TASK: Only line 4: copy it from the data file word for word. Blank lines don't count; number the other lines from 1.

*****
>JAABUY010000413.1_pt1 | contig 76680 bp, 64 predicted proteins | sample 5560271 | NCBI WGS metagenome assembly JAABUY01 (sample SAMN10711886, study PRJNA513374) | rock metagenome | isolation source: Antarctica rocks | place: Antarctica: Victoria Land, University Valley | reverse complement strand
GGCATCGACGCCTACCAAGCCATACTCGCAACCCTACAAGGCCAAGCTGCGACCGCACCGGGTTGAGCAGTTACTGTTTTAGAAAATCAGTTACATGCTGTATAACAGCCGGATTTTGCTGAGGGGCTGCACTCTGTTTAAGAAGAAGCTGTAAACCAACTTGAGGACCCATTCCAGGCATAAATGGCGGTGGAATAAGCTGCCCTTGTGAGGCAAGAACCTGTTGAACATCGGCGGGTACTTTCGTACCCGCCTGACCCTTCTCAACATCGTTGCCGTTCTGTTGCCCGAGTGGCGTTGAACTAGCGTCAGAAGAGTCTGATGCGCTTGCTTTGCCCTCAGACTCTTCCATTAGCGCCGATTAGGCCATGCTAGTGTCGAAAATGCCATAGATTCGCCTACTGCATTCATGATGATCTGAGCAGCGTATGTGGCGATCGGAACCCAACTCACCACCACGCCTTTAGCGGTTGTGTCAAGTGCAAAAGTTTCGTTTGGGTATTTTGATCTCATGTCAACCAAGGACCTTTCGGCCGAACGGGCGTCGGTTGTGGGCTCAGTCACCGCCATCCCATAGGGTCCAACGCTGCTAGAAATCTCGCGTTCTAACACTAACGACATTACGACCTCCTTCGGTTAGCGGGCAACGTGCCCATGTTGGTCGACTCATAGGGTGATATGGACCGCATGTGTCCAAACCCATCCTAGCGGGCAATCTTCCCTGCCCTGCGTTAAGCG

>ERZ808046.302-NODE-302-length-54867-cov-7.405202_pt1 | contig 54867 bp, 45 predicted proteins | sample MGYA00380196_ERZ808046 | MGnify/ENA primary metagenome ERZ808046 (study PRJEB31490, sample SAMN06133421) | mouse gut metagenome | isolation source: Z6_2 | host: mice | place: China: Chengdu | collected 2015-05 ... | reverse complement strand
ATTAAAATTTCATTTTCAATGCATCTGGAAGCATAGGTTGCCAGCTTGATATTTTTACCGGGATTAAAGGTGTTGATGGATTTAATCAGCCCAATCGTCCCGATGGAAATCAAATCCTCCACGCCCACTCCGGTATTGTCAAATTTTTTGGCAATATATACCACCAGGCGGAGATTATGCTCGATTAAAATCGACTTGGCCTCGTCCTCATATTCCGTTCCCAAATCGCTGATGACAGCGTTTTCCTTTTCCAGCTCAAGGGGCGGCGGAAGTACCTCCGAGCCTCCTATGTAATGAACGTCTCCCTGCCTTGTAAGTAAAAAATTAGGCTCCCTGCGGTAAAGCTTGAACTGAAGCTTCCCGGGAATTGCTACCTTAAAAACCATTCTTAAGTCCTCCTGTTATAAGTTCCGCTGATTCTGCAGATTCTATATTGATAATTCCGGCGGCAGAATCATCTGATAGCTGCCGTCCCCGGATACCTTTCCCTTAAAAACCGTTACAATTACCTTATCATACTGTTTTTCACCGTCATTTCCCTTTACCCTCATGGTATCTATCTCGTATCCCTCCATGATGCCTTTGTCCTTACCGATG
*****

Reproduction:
ATTAAAATTTCATTTTCAATGCATCTGGAAGCATAGGTTGCCAGCTTGATATTTTTACCGGGATTAAAGGTGTTGATGGATTTAATCAGCCCAATCGTCCCGATGGAAATCAAATCCTCCACGCCCACTCCGGTATTGTCAAATTTTTTGGCAATATATACCACCAGGCGGAGATTATGCTCGATTAAAATCGACTTGGCCTCGTCCTCATATTCCGTTCCCAAATCGCTGATGACAGCGTTTTCCTTTTCCAGCTCAAGGGGCGGCGGAAGTACCTCCGAGCCTCCTATGTAATGAACGTCTCCCTGCCTTGTAAGTAAAAAATTAGGCTCCCTGCGGTAAAGCTTGAACTGAAGCTTCCCGGGAATTGCTACCTTAAAAACCATTCTTAAGTCCTCCTGTTATAAGTTCCGCTGATTCTGCAGATTCTATATTGATAATTCCGGCGGCAGAATCATCTGATAGCTGCCGTCCCCGGATACCTTTCCCTTAAAAACCGTTACAATTACCTTATCATACTGTTTTTCACCGTCATTTCCCTTTACCCTCATGGTATCTATCTCGTATCCCTCCATGATGCCTTTGTCCTTACCGATG